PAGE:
Feb. 11, 2003 — Faced with a three-year-old bear market, people have been abandoning stocks and embracing bonds in droves.
But investors shouldn’t lose sight of a principle that applies to buying both: the need to diversify. Owning debt instruments of different issuers and maturities can help minimize risks given the current juncture.
“You tend to limit your losses on the downside when you’re in many sectors of the (bond) market,” says Edmund Notzon, III, a bond fund manager with T.Rowe Price Group (TROW).
Notzon recommends that, in general, investors hold 80%-90% of their fixed-income assets in investment-grade bonds. These include corporate bonds as well as securities offered by the Treasury and government agencies.
Professionals say high-yield, or junk bonds, should be included in fixed-income portfolios because they can boost yields. However, they caution against allocating more than more a relatively small portion of your assets here.
“Ten percent to 20%, I think, is plenty,” says Notzon. “Because more than that and you’re definitely going to be increasing the volatility of your portfolio, and you might be inclined to bail out of it if it has a period of substantial underperformance.”
Junk bonds have not done as well as investment-grade securities over the last few years. Because of that, though, they have become cheap and now “represent a good value,” Notzon says. High-yield bond funds as tracked by Standard & Poor’s lost 0.9% in 2002, but gained 6% in the fourth quarter, and another 2% in January.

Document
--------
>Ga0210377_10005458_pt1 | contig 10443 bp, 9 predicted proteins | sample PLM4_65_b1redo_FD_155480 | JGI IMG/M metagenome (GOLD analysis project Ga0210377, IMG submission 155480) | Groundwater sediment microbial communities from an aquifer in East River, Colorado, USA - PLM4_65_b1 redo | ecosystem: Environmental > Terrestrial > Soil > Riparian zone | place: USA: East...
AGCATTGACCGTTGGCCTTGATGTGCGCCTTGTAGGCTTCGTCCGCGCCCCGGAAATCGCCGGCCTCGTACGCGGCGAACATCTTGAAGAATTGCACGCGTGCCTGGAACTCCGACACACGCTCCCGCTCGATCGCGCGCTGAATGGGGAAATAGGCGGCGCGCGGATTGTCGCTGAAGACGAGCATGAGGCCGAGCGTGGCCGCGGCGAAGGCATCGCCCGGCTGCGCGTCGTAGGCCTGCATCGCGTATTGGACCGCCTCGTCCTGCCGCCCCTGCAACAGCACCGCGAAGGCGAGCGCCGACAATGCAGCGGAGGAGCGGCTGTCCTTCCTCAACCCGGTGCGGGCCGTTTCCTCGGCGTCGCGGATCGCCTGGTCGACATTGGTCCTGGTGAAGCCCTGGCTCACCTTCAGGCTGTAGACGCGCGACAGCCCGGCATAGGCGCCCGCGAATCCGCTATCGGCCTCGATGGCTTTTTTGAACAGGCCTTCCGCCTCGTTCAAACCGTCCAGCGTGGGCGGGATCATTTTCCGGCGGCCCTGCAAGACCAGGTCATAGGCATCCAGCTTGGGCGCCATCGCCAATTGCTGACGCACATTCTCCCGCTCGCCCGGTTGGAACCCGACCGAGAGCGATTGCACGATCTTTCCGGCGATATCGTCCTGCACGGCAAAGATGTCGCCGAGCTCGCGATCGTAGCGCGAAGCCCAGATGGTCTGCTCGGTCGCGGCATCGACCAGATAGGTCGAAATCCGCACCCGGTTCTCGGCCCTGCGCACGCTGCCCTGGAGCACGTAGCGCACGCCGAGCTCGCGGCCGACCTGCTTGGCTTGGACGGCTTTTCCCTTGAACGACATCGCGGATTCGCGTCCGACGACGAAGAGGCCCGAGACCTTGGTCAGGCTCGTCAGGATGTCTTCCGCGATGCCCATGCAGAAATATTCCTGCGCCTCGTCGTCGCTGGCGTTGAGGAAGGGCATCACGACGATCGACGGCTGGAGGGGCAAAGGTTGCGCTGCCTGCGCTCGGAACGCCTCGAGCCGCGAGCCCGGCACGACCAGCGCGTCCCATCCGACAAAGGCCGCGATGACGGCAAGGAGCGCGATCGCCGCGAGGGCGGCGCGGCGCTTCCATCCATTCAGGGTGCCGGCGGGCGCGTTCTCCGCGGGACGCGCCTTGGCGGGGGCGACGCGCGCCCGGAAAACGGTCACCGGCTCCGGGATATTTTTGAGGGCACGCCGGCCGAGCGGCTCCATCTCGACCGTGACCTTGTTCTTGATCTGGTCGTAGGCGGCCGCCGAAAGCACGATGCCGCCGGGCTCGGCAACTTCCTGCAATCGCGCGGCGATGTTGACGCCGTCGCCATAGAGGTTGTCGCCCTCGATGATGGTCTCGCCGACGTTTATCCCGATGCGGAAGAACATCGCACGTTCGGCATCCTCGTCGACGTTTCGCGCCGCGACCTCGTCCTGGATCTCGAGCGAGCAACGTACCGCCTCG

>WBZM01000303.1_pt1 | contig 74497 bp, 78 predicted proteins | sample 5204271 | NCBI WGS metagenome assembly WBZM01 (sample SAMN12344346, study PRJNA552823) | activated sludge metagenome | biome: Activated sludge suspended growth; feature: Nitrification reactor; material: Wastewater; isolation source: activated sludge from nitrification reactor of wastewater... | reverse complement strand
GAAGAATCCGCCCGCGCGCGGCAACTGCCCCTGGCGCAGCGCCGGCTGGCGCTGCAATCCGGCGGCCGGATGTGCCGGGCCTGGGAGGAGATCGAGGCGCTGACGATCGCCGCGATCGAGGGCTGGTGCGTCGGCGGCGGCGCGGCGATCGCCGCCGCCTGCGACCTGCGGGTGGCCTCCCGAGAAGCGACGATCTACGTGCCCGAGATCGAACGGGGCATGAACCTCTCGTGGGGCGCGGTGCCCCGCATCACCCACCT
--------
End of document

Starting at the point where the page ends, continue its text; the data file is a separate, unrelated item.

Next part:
Given the current low interest rate environment, Vanguard bond fund manager Robert Auwaerter, along with other professionals, says he thinks investors should be looking at short or intermediate-term bonds, which are less sensitive to changes in interest rates than those with longer maturities.
Yields for long-term bond funds currently may be attractive, but to get them investors would be “taking on a ton of risk” of losing their principal if interest rates increase even marginally, he notes. As it is in stock picking, risk tolerance and a person’s time horizon for investing are considerations in buying bonds.
Another key factor in compiling a fixed-income portfolio is a person’s reason for investing, says Gary Arne a managing director with Standard & Poor’s Fund Services who focuses on bond funds.
If your goal is short-term, like buying a house, then safety and principal protection are important. In that case, Arne says, you would look at high-quality, short-term bonds, like those issued by the Treasury.
For investors seeking diversity in one bond mutual fund, index funds that track fixed-income gauges may be the right choice.
Vanguard, for example, offers four bond index funds, including Vanguard Total Bond Market Index (VBMFX), which seeks to match the performance of the Lehman Brothers Aggregate Bond Index, a stand in for the entire domestic taxable bond market. The T Rowe Price US Bond Index (PBDIX) also tracks the Lehman Brothers index.
Similarly, the T Rowe Price Spectrum Fds Income Fund (RPSIX) that Notzon manages offers diversity by investing in a group of T. Rowe Price domestic and foreign bond funds, a money market fund and an income-oriented stock fund.